SETH: Mythology is the original cultural touchstone. It goes back tens of thousands of years. I took the title “The Icarus Deception” from the story of Icarus. Most of us think we know the story, which is fly too close to the sun and you will get burned, that hubris is a bad thing. But in fact, that’s not what it says if you read the 1850 edition or you go back to what historians said people told each other. In fact, the myth was that Daedalus said to Icarus, “Don’t fly too close to the sun. But also, don’t fly too low. Don’t fly too close to the sea, because if you fly too low, the water in the mist will weigh down your wings and you will surely perish.” Well, that means that someone pushed us to tell our children only half the story. We were pushed to encourage people to fly too low because industrialists want us to fly too low. If the book has only one message that I had to pick, it would be fly closer to the sun.
What we’re doing with the Internet is we’re handing people a microphone. We’re handing them an ability to talk to people who want to be talked to. And yet you’re sitting here doing this generous work of making a podcast, and you’re peers aren’t. They’re just waiting for the phone to ring. And yet, there are 10 million, 20 million active blogs, which means, there are 4 billion people on the Internet who aren’t doing it. And yet, there are millions of people who use Twitter, but the vast majority of Tweeter re-tweets. We’re wasting it. We’re afraid to stand up because we’re afraid that someone’s going to say, “How dare you? What right do you have? What hubris for you to stand up and say you know anything?”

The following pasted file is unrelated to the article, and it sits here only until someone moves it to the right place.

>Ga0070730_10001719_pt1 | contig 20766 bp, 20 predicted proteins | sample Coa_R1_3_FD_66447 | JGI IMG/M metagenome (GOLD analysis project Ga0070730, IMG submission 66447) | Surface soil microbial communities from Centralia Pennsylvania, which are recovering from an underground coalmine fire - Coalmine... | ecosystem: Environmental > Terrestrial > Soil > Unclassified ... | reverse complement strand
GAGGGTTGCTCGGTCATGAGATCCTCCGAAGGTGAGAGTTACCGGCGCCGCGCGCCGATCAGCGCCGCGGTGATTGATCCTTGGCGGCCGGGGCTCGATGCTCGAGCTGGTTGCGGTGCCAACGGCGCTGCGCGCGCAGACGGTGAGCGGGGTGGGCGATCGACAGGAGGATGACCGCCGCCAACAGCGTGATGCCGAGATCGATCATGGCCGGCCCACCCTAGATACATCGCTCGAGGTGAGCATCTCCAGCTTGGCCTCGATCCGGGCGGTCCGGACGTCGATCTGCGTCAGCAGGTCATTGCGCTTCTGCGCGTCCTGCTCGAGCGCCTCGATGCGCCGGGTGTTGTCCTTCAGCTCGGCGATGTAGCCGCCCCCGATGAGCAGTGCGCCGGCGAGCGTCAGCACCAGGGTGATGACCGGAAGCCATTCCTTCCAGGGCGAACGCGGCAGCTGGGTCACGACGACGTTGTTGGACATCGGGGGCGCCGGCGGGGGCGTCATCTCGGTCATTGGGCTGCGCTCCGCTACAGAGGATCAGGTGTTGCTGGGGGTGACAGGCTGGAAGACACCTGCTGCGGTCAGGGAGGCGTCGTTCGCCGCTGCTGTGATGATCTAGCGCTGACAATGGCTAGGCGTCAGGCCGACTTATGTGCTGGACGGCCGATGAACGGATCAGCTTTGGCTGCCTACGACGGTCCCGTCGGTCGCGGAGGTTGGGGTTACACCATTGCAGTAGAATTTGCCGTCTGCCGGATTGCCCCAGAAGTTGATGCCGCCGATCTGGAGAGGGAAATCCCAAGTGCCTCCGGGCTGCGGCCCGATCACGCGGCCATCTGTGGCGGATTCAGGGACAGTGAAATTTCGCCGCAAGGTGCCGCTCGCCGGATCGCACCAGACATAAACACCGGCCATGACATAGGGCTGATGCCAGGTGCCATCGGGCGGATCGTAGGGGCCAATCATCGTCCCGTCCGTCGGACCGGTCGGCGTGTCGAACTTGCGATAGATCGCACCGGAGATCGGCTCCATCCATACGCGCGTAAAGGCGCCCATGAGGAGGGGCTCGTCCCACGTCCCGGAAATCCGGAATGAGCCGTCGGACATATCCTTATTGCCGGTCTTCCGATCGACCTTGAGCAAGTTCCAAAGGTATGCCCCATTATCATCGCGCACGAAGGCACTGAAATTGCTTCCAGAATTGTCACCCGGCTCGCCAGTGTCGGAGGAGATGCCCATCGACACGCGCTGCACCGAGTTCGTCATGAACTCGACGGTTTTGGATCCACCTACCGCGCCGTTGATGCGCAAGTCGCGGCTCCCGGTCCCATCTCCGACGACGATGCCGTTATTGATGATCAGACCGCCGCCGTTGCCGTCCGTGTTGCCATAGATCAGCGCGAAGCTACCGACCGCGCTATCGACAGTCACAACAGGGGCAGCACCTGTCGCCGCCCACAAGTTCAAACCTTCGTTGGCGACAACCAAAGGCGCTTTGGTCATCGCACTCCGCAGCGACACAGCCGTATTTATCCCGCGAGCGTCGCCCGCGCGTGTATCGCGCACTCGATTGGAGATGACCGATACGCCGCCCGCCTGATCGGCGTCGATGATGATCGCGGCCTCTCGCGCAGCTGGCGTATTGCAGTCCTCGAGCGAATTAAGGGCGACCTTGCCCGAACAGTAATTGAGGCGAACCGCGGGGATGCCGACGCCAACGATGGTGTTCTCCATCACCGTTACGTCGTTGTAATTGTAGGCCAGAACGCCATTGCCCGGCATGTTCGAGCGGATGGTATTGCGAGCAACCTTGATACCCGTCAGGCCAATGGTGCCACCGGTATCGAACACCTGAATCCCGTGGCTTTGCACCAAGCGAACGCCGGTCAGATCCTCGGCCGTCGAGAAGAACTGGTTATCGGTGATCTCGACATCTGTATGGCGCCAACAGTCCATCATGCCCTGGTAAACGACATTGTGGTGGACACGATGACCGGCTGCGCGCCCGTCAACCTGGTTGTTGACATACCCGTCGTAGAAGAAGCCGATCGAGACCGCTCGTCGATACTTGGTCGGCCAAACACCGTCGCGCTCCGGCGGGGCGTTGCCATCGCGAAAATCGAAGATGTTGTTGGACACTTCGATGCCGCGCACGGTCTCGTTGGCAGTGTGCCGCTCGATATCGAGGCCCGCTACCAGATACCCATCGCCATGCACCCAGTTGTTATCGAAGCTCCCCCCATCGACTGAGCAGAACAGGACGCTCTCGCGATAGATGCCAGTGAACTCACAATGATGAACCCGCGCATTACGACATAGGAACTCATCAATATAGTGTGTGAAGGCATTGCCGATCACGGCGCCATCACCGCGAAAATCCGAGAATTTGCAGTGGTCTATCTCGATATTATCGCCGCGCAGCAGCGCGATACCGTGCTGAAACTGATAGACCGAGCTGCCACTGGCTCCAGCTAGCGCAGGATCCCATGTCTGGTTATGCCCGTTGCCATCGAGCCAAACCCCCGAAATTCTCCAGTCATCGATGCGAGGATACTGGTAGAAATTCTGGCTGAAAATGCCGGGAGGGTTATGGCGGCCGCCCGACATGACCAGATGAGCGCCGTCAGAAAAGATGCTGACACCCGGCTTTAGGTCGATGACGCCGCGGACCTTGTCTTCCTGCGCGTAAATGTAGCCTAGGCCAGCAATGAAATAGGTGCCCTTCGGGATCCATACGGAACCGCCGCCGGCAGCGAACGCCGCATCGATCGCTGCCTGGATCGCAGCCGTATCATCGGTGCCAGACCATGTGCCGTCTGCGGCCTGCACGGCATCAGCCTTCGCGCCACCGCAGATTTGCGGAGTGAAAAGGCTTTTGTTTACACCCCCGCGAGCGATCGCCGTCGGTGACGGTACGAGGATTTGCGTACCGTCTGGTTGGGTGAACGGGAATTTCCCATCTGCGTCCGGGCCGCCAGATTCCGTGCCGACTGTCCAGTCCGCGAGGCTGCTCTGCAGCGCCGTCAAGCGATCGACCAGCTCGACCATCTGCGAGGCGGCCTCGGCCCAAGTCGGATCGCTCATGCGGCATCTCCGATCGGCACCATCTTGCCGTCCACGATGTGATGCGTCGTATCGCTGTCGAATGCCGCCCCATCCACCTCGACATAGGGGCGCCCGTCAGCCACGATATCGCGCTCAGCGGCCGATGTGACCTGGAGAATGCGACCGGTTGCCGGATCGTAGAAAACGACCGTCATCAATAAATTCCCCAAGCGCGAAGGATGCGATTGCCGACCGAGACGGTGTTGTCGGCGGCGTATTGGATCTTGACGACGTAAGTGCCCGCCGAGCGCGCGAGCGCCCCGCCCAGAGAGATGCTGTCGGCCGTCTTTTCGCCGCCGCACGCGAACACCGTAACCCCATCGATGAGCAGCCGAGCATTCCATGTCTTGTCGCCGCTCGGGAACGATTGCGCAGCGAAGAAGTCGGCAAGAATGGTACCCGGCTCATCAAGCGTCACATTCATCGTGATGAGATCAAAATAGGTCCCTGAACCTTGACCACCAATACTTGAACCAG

As Brené Brown has talked about, vulnerability then kicks in, which is it is impossible to connect unless you’re open. To be open means being vulnerable to feedback. Vulnerability ignites the enemy of arts and creativity, which is shame. Everyone carries some shame around. We don’t want it activated. We don’t want to be called out for flying too close to the sun. So it’s easier to just hunker down and wait for things to get back to normal.
And so I guess my looping answer to your question is that we need to go back to the original myths, the myths that we passed from one person to another that were basically arguments that we could be like the gods. The only reason myths are interesting to us is that the gods are us. The stories of the gods are stories of what we could do and what we could become.
The Japanese have a term for this, which is “kamiwaza.” “Kamiwaza” means god-like, with no wasted motion, with confidence, and yes, with hubris. And so, when we see a cheetah running through the jungle, we see kamiwaza, because the cheetah could not run any better, any more fluidly, any more perfectly. But when human beings set out to do it, we check ourselves. We hold ourselves back. We imagine that a platform is for other people, not for us, because we haven’t been picked. Oprah didn’t call. Howard Schultz didn’t put us in charge of this steering committee. It turns out that in this new fluid economy, waiting isn’t going to be a particularly productive plan.